Zündapp were formed in 1917 by the joining together of Friedrich Krupp AG, who had made much of the artillery used during the First World War, with machine tool manufacturer Thiel, and a man named Fritz Neumeyer. The company was called “Zünder- und Apparatebau G.m.b.H.” In German “Zünder” means “igniter” or “detonator” whilst “Apparatebau” translates as “apparatus“. This was shortened into Zündapp. By the end of the First World War the Zündapp “detonator and apparatus” company found they needed to diversify their business and so, just like the Birmingham Small Arms Company in Britain (i.e. BSA), they moved into motorcycle manufacture.
The first Zündapp motorcycle model was the Z22 which appeared in 1921 and which was marketed as the “Motorcycle for everyone” (German “Motorrad für Jedermann“). It was a simple, easy to maintain motorcycle that was in essence a bicycle with an engine and without pedals. Zündapp produced a series of models during the twenties but perhaps their most famous was the K series that was introduced in 1933. The “K” stands for the German “Kardanantrieb” which describes the shaft drive transmission which incorporated an enclosed drive shaft with two universal joints. The K series Zündapp motorcycles were made in capacities from 200cc up to 800cc and the model also featured an enclosed crankcase. Amongst the K series the most significant designs are the KS600 which used a 597 cc (36.4 cu in) horizontally opposed twin cylinder “boxer” engine similar to that used on the R series BMW motorcycles, and the K800 which had a horizontally opposed four cylinder engine.
Whilst the KS600 was the only pre-war Zündapp model to go back into production in the post war era as the KS601, it was the K800 with its four cylinder horizontally opposed engine that was arguably more significant. The K800, just like its BMW contemporaries, used a pressed steel frame which enabled easier mass production and which also created a stiff chassis that was quite “art deco” stylish.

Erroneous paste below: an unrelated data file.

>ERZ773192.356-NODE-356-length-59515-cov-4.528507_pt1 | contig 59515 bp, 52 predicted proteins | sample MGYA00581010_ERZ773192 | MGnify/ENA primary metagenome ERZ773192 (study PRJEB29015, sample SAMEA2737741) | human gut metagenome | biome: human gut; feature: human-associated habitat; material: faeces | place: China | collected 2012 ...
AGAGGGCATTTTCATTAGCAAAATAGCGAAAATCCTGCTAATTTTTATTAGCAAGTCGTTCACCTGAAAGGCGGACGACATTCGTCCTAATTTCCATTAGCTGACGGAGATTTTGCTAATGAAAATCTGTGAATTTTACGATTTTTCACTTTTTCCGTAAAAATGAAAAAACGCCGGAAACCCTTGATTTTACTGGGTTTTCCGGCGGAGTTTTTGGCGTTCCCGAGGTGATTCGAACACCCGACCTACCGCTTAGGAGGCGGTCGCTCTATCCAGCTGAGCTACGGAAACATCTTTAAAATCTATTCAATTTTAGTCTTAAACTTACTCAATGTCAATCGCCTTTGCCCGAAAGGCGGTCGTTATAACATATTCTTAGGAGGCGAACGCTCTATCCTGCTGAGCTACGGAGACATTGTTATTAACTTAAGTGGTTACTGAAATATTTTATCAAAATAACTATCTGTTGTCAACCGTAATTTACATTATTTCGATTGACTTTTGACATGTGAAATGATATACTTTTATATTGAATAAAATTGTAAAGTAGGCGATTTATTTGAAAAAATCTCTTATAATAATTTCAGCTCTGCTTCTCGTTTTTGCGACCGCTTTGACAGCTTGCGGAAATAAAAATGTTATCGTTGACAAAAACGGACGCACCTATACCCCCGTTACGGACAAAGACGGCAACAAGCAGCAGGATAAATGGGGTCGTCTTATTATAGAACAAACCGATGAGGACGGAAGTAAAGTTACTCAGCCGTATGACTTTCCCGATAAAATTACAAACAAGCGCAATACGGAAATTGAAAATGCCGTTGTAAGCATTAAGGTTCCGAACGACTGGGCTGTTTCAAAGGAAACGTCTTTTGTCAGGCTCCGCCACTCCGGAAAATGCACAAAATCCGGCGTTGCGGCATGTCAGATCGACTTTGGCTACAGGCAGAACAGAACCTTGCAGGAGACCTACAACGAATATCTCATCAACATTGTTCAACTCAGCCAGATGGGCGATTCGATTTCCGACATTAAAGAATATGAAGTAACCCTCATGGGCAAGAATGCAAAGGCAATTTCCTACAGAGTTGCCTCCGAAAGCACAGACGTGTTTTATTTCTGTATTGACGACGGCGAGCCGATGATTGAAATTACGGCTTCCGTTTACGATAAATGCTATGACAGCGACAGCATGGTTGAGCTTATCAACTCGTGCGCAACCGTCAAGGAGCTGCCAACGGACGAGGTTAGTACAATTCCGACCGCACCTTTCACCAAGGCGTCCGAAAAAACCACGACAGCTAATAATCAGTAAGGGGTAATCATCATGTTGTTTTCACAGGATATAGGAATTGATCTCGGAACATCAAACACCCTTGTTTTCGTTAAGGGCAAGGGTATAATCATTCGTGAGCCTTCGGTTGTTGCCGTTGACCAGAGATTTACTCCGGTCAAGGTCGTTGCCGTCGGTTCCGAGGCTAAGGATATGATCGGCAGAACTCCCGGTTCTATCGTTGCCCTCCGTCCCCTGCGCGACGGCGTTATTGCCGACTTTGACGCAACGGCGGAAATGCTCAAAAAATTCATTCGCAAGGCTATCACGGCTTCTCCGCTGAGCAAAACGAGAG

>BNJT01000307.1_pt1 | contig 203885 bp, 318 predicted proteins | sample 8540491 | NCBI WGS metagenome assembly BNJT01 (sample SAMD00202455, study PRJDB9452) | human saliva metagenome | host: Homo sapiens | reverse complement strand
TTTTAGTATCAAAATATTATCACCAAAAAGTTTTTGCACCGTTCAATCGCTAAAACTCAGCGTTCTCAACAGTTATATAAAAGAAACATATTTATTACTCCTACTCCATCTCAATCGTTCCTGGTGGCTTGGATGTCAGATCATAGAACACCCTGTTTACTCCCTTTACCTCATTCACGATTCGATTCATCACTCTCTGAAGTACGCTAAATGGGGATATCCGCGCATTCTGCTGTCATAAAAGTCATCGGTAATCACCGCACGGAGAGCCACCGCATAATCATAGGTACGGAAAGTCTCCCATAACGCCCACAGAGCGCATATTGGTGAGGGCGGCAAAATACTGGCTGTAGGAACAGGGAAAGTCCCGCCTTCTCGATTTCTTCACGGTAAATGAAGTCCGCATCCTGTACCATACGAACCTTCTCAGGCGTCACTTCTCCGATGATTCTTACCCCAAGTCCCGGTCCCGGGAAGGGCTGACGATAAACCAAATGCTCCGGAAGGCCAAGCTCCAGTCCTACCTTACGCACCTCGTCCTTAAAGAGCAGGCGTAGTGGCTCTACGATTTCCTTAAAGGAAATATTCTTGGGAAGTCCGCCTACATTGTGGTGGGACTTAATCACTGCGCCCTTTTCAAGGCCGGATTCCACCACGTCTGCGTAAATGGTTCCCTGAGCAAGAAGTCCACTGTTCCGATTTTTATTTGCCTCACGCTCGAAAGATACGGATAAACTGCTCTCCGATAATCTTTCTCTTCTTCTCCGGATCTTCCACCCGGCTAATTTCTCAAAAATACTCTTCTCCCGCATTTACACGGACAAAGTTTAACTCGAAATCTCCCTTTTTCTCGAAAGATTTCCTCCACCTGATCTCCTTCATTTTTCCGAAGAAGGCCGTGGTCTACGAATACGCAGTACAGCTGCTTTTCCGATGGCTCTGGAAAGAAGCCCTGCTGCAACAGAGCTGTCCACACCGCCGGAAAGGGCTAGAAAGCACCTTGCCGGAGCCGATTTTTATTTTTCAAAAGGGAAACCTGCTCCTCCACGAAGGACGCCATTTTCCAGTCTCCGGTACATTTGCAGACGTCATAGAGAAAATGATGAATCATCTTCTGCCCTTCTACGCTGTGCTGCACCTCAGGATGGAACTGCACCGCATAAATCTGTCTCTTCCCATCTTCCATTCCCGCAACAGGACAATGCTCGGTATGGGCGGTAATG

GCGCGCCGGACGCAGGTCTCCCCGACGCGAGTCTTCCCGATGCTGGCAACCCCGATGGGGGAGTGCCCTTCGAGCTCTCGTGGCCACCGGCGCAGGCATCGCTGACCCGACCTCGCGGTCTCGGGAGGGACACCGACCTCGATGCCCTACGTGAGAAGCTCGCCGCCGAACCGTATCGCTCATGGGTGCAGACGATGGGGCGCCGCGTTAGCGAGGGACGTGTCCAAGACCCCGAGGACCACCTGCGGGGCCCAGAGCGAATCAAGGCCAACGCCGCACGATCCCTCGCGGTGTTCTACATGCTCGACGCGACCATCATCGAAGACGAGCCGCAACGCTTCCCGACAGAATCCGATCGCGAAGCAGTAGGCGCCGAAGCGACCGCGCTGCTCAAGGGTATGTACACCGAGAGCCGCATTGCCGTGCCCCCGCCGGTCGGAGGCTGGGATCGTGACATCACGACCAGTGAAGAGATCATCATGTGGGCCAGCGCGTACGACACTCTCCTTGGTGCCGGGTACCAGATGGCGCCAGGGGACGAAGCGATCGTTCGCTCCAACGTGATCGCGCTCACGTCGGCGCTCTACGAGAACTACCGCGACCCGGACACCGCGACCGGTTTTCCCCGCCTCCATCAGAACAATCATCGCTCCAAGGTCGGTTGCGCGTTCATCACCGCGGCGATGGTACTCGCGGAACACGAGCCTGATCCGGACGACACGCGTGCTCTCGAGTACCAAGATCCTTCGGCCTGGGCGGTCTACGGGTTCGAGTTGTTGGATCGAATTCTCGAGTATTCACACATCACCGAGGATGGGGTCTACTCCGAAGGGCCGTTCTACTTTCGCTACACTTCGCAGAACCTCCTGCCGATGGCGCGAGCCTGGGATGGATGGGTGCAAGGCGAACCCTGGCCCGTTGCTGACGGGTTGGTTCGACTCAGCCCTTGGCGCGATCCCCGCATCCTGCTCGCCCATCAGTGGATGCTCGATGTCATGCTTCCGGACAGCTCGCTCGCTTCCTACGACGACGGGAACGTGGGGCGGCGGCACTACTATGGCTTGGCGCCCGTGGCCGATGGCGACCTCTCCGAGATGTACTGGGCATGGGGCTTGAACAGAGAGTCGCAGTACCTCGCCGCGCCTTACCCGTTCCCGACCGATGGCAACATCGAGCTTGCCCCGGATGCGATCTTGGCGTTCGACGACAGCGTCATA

The Zündapp K800 was fitted with a horizontally opposed four cylinder engine of 797cc capacity which produced 26hp. The bike was fitted with a four speed gearbox and used a shaft drive. With its pressed steel girder front forks and pressed steel chassis the K800 was a modern looking and modern performing motorcycle. Its sibling, the KS600 was upgraded to become the KS750 which was adopted by the German Wehrmacht and a special military version was created which was fitted with a sidecar which had a driven wheel. The Zündapp proved to be an even better motorcycle than its BMW R Series competitor which was also adopted by the Wehrmacht.
Of all the German pre-war motorcycles the Zündapp K800 remains the cream of the crop. It provides smooth and balanced four cylinder power with the reliability of shaft final drive and the motorcycle stands out as one of the most stylish bikes created in the pre-war period. It is a motorcycle that is guaranteed to turn heads as it is ridden and it is a bike that will draw a crowd wherever it is parked.
There is an immaculate Zündapp K800 coming up for sale by RM Sotheby’s at their Villa Erba auction to be held at Villa Erba, Lake Como, Italy, in partnership with the Concorso d’Eleganza Villa d’Este.
You will find the sale page for this motorcycle if you click here.
This sale is an opportunity to acquire an immaculate 1937 Zündapp K800 that is one of only 550 produced and which is a matching-numbers example with original frame and engine.
(Pictures of the 1937 Zündapp K800 courtesy RM Sotheby’s).
Jon Branch is the founder and senior editor of Revivaler and has written a significant number of articles for various publications including official Buying Guides for eBay, classic car articles for Hagerty, magazine articles for both the Australian Shooters Journal and the Australian Shooter, and he’s a long time contributor to Silodrome.
Jon has done radio, television, magazine and newspaper interviews on various issues, and has traveled extensively, having lived in Britain, Australia, China and Hong Kong. His travels have taken him to Indonesia, Israel, Italy, Japan and a number of other countries. He has studied the Japanese sword arts and has a long history of involvement in the shooting sports, which has included authoring submissions to government on various firearms related issues and assisting in the design and establishment of shooting ranges.